Majority of mortgage lenders expect interest rate rise in early 2015
More than one in three (36%) mortgage brokers expect a rise in the Bank of England base rate before the year is out, according to new research by the Intermediary Mortgage Lenders Association (IMLA). The findings show opinion is divided in the mortgage industry on the widely anticipated rate rise, with just 17% of lenders anticipating a hike during 2014.
The consensus among lenders is that the Bank of England will raise its base rate from 0.5% in the first half of 2015, for the first time since March 2009. Nearly three in four (72%) take this view including nearly half (44%) who expect to see a rise in Q1 2015. There is a greater split among brokers, with 44% predicting the rise will come in the first half of 2015 while one in five (20%) expect the 0.5% base rate will survive past the middle of next year.
Existing homeowners to feel the pinch the most?
The research also reveals differing opinions across the mortgage industry about which group of borrowers will be most affected when the interest rate rise finally occurs.
The majority view among lenders (56%) is that existing homeowners will be the most affected demographic, followed by aspiring first-time buyers (28%). Just -one in ten (11%) believe recent first-time buyers will feel the biggest impact.
By comparison brokers expect recent first time buyers and existing homeowners will share the brunt of the interest rate rise, ahead of aspiring first-time buyers. Both lenders and brokers agree that buy-to-let owners and landlords will be least affected by the eventual base rate rise.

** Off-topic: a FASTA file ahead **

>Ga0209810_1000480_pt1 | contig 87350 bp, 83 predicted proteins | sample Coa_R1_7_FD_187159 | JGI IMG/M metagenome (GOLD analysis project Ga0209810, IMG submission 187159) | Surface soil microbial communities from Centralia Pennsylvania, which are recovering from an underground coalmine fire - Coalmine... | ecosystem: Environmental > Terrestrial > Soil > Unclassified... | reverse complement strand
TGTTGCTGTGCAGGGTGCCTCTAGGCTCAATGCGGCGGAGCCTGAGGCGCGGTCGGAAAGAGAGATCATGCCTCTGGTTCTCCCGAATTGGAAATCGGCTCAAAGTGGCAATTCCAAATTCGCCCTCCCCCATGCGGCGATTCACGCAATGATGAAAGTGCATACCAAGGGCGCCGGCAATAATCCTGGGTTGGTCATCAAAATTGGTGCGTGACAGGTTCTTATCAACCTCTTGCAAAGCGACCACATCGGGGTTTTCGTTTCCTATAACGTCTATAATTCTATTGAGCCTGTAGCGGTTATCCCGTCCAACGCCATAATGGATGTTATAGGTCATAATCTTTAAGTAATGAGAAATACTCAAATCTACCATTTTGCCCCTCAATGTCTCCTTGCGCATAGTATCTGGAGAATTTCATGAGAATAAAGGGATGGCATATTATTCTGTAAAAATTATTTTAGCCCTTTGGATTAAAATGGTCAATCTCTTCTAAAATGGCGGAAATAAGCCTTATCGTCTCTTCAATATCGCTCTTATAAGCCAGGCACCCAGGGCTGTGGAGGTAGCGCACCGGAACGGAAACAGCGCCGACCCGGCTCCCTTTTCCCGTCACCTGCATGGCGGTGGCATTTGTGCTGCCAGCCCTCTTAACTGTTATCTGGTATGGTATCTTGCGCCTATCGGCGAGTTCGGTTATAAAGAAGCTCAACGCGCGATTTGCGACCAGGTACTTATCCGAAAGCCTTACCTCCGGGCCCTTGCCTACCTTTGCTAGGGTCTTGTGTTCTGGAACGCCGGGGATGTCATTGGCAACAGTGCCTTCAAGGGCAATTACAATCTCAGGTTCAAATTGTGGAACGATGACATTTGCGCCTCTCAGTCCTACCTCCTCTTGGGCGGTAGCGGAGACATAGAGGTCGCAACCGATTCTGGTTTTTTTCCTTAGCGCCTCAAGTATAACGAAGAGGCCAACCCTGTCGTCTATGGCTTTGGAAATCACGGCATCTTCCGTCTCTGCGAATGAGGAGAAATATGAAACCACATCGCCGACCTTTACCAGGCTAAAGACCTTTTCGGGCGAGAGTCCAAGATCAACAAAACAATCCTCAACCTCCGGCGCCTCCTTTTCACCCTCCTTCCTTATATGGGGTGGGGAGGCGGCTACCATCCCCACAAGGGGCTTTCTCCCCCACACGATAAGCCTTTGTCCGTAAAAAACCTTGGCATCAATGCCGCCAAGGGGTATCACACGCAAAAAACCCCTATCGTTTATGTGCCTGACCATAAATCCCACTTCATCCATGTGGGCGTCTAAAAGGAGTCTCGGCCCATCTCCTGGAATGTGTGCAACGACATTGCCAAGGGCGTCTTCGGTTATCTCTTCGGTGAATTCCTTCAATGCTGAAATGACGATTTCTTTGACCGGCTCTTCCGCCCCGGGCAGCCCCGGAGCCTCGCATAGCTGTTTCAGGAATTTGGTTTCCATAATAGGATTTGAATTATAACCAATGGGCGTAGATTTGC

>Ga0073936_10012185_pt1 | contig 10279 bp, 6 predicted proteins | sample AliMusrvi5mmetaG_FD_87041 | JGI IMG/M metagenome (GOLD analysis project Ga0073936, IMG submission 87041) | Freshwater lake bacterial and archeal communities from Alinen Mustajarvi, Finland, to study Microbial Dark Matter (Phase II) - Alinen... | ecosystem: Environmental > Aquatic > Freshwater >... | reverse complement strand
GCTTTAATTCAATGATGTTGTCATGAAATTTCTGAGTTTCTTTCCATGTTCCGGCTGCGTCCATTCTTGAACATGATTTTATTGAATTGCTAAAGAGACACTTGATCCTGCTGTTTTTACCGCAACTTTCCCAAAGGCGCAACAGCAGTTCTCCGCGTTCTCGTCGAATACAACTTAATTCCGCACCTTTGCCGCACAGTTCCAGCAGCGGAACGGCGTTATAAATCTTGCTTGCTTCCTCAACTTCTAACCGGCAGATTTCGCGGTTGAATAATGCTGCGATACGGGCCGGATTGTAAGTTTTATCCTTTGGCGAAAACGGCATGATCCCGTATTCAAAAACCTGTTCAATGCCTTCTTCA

Peter Williams, executive director of the IMLA, commented: "The prospect of a rise in interest rates has been looming on the horizon for some time, but now it appears an increase is hovering closely overhead. The fact that lenders feel recent first-time buyers will be spared the impact of rising rates is an encouraging sign that stress tests implemented under the Mortgage Market Review are doing their job and will ensure that borrowers are financially prepared for higher interest payments."
"Brokers will have a vital role to play in the months ahead as existing homeowners review their current deals and look to ensure they are on the most favourable rates for their personal circumstances. It's important to remember that the first rate rise in more than five - or potentially even six - years will seem like a momentous occasion when it arrives, but the size of increase is likely to be very modest, certainly to begin with. The Bank is firmly focused on cautious steps that will preserve the recovery and will guard against punishing existing borrowers."